Skin Care for Cancer Patients
Skin, the largest organ of the body, plays a large role in your appearance. Cancer treatments, particularly chemotherapy and radiation, can dramatically change the way your skin looks and feels. Fortunately, for patients undergoing these treatments, there are ways to cope with and possibly prevent some skin reactions.
How does chemotherapy affect skin?
In an effort to destroy cancer cells, chemotherapy targets all fast-growing cells. Because skin cells are also fast-growing, they are affected by most chemotherapy agents. As a result, chemotherapy treatments may lead to several skin reactions, including: 1) dryness and irritation, 2) pigment changes, 3)rashes, and 4) photosensitivity.
How does radiation therapy affect skin?
Radiation therapy directly targets cancer cells. However, the surrounding skin is often exposed to the radiation treatment as well. As a result, radiation treatment causes dramatic changes in the skin, including: 1) irritation, 2) redness, 3) pain, and 4) swelling. These symptoms can become more pronounced as radiation treatment progresses. Changes of your skin with radiation are permanent and at times progressive. These changes can be improved with advanced technologies.
The good news? Modern science and technology continue to produce better products and treatments. Cancer does not have to affect your skin’s appearance. The doctors and skin care specialists on your cancer team can provide you with a skin care routine, comprised of highly effective medical grade products. Clinically validated, these products and treatments have been shown to produce immediate improvement in skin affected by radiation therapy, and to keep skin healthier during chemotherapy treatments. Start the battle before your treatments begin, and feel better.
In our office, we recommend a protocol that is medically based. This treatment has four components:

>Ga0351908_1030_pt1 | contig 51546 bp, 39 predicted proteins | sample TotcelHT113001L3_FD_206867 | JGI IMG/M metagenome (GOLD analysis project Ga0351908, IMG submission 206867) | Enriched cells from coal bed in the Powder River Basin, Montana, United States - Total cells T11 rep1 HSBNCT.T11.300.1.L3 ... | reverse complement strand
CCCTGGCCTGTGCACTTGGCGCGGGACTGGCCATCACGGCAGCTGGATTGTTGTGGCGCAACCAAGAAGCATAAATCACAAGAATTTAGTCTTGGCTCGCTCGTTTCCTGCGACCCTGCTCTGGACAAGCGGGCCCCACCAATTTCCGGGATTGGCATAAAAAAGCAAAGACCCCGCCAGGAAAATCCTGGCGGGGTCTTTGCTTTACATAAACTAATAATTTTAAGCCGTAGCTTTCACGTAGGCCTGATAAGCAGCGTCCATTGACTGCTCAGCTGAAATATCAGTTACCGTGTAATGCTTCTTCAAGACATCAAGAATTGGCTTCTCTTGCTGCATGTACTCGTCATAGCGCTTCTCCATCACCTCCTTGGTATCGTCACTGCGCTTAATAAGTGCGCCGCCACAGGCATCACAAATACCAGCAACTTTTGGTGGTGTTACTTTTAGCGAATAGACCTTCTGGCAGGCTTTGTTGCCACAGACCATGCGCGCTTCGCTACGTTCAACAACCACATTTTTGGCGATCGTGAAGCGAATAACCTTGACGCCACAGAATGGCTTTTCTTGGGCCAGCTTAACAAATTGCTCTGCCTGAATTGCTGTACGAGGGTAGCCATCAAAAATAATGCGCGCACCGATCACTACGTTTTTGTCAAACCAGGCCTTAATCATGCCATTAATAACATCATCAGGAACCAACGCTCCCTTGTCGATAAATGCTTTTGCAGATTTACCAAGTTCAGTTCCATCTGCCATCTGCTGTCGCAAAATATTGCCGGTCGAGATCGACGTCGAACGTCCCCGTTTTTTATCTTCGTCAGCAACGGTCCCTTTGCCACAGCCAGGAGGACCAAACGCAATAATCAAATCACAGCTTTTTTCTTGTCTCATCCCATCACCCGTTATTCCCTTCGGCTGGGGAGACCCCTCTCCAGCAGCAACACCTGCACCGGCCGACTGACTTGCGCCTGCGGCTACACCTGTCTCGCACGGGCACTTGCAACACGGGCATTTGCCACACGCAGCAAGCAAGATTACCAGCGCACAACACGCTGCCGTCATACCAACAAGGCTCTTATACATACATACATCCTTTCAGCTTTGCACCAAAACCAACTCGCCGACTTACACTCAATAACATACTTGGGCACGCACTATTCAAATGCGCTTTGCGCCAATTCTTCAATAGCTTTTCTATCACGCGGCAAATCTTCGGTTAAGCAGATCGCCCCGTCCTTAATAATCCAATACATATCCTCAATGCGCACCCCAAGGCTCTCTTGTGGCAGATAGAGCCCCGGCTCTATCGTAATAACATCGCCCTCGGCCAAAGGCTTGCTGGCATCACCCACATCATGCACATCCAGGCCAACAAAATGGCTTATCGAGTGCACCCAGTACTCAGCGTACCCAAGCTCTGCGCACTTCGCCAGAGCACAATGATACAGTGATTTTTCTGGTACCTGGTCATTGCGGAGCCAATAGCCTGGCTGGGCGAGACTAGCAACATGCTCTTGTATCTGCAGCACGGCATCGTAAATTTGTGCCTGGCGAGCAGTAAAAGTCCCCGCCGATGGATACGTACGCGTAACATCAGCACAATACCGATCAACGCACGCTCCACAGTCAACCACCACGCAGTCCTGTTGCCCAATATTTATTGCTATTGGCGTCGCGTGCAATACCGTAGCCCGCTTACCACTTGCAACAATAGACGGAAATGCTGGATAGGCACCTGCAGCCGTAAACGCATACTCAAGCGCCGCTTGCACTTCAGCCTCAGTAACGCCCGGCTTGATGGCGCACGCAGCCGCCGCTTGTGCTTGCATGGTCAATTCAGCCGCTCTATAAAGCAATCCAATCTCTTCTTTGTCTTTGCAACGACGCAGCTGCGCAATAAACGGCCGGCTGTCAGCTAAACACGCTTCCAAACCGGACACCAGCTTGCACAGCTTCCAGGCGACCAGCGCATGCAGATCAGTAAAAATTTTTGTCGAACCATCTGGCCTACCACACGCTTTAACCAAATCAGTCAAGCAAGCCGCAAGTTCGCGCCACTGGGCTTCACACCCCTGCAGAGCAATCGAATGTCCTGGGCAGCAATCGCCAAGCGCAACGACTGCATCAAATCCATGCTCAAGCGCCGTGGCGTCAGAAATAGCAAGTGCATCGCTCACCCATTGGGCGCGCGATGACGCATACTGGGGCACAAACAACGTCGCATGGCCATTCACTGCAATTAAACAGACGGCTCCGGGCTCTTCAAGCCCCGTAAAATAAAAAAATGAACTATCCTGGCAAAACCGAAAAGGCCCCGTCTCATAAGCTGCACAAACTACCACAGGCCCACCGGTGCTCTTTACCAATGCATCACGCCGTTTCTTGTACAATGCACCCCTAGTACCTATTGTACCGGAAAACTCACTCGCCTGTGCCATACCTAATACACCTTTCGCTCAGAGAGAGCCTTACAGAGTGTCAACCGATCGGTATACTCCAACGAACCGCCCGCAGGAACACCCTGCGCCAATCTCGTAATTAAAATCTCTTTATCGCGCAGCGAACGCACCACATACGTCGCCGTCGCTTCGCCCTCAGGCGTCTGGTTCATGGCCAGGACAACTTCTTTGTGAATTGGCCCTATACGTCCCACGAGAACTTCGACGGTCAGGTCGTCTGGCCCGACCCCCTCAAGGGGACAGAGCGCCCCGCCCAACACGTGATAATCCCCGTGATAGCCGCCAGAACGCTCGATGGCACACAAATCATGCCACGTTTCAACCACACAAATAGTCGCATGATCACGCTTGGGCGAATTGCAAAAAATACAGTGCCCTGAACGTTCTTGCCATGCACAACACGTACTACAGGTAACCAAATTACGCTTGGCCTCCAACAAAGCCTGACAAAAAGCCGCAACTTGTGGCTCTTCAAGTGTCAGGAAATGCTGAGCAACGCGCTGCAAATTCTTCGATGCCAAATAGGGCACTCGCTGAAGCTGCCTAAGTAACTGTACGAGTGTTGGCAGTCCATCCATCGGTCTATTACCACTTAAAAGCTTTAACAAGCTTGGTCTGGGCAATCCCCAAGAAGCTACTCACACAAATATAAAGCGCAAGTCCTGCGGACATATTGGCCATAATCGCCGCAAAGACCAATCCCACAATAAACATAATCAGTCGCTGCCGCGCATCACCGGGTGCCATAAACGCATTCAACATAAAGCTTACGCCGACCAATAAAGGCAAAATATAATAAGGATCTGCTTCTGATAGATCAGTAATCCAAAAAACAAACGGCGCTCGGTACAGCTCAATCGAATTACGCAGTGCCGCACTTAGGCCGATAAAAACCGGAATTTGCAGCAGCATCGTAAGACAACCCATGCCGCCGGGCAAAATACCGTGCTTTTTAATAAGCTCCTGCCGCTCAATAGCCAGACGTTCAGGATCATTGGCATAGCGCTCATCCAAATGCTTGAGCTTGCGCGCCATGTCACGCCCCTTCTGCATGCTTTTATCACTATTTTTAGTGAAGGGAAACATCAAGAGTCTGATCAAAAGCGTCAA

1) Gentle cleansing: Gentle, non alcoholic cleansers with tepid water are important. Hot water can increase blood flow, thereby causing irritation and dryness.
2) Medical-grade, clinically validated creams and serums: Treatment is based on careful skin analysis and designed to help feed nutrients to your skin that may have become depleted with cancer therapy.
3) Moisturizing cream: Dryness is a very common symptom. We recommend a combination of moisturizers depending on skin type. Liberal application morning, night, and as needed, is helpful and soothing.
4) Sunscreen: During cancer treatment, your skin may become more sensitive to the sun, resulting in dark spots or skin cancers. To protect your skin against UVA and UVB rays, always use a broad-spectrum sunscreen with an SPF of at least 30. As in the other products, ingredients are important. We choose sunscreens that have been vigorously tested for safety and effectiveness. Apply it every day, regardless of the weather. UVA rays are strong, and can even penetrate through windows.
In addition, we offer a soothing and hydrating medical-grade facial designed specifically for cancer patients. It feels wonderful, and helps the products to work better. This is very important in those of you who have been radiated as radiation can make your skin more vulnerable to damage from UV rays.
Most importantly, remember to be good to yourself. When you look better, you feel better. Treat yourself to a medical-grade facial, or have a trained professional evaluate and monitor your skin. Because it takes time for skin to adjust, many patients continue seeing their skin care professional even after they have finished their cancer treatments.
For more information and to get started, contact the Society of Plastic Surgical Skin Care Specialists (SPSSCS) at www.spsscs.org. Have your trained medical aesthetician or nurse skin care specialist support you on your journey. A positive attitude and self-confidence are strong weapons in this battle. We have the tools to help you.